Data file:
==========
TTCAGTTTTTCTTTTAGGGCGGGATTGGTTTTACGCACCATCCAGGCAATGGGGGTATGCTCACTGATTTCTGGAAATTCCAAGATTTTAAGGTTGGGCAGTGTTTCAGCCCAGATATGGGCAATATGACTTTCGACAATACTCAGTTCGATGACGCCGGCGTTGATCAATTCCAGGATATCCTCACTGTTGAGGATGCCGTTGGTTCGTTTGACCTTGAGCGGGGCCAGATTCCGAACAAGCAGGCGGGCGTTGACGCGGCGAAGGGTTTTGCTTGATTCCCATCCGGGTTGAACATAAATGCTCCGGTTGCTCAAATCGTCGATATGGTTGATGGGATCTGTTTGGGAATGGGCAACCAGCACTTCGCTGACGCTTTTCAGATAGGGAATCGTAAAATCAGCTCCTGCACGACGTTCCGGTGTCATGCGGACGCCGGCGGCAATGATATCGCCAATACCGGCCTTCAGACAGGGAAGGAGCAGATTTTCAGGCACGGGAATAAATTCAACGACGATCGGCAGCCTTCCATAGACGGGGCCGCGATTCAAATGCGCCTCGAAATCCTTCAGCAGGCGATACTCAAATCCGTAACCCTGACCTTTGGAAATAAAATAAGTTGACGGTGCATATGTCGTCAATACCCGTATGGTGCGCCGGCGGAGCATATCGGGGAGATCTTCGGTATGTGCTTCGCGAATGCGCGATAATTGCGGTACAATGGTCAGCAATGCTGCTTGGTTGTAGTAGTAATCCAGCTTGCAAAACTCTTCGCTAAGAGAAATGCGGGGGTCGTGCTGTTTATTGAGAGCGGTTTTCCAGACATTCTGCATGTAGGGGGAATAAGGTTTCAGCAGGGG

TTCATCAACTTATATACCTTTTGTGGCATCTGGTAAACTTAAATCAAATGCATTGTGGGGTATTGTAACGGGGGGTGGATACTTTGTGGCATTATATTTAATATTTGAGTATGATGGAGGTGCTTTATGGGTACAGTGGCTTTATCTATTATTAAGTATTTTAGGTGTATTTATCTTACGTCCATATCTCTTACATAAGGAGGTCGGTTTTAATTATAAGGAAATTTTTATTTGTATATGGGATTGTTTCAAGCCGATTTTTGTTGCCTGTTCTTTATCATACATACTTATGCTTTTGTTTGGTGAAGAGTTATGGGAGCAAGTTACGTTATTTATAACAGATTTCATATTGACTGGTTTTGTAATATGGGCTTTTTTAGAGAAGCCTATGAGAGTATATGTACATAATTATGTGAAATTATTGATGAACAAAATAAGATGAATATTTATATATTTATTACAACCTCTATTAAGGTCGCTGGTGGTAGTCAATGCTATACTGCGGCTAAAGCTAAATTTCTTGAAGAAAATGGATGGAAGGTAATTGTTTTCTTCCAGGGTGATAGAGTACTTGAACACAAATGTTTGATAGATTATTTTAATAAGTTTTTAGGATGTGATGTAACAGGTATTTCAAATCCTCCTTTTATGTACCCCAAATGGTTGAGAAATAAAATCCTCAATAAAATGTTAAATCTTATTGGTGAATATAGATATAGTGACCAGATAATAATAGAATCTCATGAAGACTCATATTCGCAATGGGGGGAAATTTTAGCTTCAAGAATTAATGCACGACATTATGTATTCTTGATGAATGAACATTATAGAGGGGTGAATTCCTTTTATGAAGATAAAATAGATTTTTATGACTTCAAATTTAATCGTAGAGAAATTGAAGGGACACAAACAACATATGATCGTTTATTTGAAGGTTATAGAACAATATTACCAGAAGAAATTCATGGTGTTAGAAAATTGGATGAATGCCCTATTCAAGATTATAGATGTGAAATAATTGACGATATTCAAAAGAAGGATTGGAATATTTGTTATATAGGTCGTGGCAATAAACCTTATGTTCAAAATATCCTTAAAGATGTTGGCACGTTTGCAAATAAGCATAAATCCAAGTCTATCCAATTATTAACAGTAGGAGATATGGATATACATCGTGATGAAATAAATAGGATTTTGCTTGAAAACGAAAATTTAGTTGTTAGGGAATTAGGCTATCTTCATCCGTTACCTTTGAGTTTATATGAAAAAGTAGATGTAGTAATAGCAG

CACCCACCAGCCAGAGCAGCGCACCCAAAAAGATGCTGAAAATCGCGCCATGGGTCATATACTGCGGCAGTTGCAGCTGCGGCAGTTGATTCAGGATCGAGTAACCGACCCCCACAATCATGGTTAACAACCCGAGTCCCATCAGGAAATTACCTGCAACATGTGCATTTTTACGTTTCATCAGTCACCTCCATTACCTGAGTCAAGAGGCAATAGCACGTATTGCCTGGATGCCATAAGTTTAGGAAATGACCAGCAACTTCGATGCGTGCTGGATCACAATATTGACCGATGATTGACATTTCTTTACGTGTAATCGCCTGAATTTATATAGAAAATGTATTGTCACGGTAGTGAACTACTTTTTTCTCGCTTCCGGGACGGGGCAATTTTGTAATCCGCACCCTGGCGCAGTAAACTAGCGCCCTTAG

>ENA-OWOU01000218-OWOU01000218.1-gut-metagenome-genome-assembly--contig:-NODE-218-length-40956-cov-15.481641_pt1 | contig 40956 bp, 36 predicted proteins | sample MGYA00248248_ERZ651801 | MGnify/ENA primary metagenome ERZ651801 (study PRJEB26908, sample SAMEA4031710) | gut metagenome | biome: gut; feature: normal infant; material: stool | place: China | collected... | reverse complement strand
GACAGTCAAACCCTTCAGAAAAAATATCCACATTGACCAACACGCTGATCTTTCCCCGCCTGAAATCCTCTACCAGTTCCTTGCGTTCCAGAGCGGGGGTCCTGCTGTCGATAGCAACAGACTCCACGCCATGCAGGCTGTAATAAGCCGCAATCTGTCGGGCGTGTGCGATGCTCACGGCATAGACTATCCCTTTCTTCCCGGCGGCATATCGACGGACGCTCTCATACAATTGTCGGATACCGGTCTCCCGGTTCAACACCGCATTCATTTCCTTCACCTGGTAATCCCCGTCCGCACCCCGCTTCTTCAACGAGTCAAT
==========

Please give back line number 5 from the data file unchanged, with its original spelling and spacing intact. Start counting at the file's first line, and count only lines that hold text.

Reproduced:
GACAGTCAAACCCTTCAGAAAAAATATCCACATTGACCAACACGCTGATCTTTCCCCGCCTGAAATCCTCTACCAGTTCCTTGCGTTCCAGAGCGGGGGTCCTGCTGTCGATAGCAACAGACTCCACGCCATGCAGGCTGTAATAAGCCGCAATCTGTCGGGCGTGTGCGATGCTCACGGCATAGACTATCCCTTTCTTCCCGGCGGCATATCGACGGACGCTCTCATACAATTGTCGGATACCGGTCTCCCGGTTCAACACCGCATTCATTTCCTTCACCTGGTAATCCCCGTCCGCACCCCGCTTCTTCAACGAGTCAAT